Detection of human papillomavirus in urine and cervical swabs from patients with invasive cervical cancer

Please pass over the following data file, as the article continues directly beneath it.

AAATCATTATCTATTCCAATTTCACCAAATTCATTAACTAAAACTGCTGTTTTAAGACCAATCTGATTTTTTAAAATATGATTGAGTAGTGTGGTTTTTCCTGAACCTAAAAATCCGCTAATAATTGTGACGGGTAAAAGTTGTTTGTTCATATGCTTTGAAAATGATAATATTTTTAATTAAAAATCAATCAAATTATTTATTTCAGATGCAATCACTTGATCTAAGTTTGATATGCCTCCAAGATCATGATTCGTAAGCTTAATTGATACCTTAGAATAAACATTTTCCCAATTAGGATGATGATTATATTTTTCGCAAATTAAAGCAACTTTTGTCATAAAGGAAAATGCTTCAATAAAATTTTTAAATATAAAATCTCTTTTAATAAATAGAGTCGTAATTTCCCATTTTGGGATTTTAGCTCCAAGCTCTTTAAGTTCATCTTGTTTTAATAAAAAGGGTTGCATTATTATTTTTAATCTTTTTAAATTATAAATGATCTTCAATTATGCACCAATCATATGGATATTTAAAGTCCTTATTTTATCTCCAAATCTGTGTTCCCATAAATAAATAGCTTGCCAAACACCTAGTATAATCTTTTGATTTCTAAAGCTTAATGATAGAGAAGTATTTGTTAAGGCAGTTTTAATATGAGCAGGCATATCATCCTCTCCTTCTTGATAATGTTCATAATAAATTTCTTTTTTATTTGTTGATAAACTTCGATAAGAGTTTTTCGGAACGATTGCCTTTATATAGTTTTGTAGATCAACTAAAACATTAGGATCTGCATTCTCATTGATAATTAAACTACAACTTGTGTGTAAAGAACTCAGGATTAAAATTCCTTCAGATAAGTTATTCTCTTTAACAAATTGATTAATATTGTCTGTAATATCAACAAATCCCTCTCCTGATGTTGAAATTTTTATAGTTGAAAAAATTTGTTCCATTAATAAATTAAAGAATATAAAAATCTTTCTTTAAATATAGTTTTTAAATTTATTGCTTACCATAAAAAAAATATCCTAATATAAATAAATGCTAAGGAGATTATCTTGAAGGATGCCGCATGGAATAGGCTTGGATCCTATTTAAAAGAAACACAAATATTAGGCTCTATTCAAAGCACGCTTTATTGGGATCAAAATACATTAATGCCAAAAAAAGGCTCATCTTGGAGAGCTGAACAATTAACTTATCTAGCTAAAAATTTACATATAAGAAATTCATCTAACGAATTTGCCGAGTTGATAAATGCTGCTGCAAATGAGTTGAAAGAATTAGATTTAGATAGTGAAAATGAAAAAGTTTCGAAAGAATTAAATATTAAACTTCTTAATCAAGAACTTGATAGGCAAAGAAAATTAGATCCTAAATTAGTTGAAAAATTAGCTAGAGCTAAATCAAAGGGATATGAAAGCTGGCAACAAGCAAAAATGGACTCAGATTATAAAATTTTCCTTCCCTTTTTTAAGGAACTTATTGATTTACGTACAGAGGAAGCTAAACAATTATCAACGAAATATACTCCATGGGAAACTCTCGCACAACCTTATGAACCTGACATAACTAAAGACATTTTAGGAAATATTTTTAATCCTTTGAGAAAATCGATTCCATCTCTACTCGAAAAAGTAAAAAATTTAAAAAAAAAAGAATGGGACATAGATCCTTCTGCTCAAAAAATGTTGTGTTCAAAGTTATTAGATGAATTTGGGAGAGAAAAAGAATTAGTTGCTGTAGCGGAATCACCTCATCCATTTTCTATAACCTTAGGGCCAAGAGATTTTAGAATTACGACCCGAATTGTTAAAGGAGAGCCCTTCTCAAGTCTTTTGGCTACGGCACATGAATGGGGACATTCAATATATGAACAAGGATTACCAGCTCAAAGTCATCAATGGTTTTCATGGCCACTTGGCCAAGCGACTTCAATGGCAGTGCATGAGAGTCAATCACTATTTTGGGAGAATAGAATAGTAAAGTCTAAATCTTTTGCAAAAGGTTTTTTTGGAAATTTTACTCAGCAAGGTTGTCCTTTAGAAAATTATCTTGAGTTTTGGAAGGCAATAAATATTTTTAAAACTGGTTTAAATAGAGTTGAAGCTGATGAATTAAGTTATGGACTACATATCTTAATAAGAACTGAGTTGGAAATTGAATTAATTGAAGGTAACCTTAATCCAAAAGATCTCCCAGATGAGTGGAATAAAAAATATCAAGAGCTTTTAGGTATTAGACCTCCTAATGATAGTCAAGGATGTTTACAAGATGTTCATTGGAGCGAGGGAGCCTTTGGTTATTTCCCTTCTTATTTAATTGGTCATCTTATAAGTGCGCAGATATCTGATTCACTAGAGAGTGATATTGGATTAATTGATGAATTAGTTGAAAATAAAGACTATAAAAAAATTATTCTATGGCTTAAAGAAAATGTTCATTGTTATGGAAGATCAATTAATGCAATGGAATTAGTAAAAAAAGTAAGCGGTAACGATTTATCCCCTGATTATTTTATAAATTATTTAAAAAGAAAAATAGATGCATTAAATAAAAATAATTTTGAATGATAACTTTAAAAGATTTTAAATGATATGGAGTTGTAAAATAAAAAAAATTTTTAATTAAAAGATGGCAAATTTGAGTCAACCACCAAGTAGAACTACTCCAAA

Despite the high prevalence of both human papillomavirus (HPV) infections and cervical cancer among Zimbabwean women, the ability to test for HPV infection of the uterine cervix is limited by a lack of an easy sample collection method that does not require gynecological examination. The presence of HPVs in urine and cervical swab samples collected from 43 women who presented with invasive cervical cancer was investigated. HPV detection was done by means of degenerate primers in a nested polymerase chain reaction (PCR). Typing of HPVs was done using restriction fragment length polymorphism (RFLP) analysis. HPV was identified and typed in 98% (42/43) of cervical swabs and 72% (31/43) of paired urine samples. HPV type 16 was the most common (25/42, 59%), followed by types: 33 (13/42, 31%), 18 (6/42, 14%), and 31 (1/42, 2%). Type-specific concordance between cervical and urine samples was high (22/28, 79%). Therefore, the HPV types identified in urine samples in most cases represent the same HPV type infecting the cervical epithelium. The results suggest that urine may be a practical sample for testing of HPV urogenital infection. Further research is required before the detection of HPV in urine can be applied in the routine cervical screening programs. J. Med. Virol. 71:110–114, 2003. © 2003 Wiley-Liss, Inc.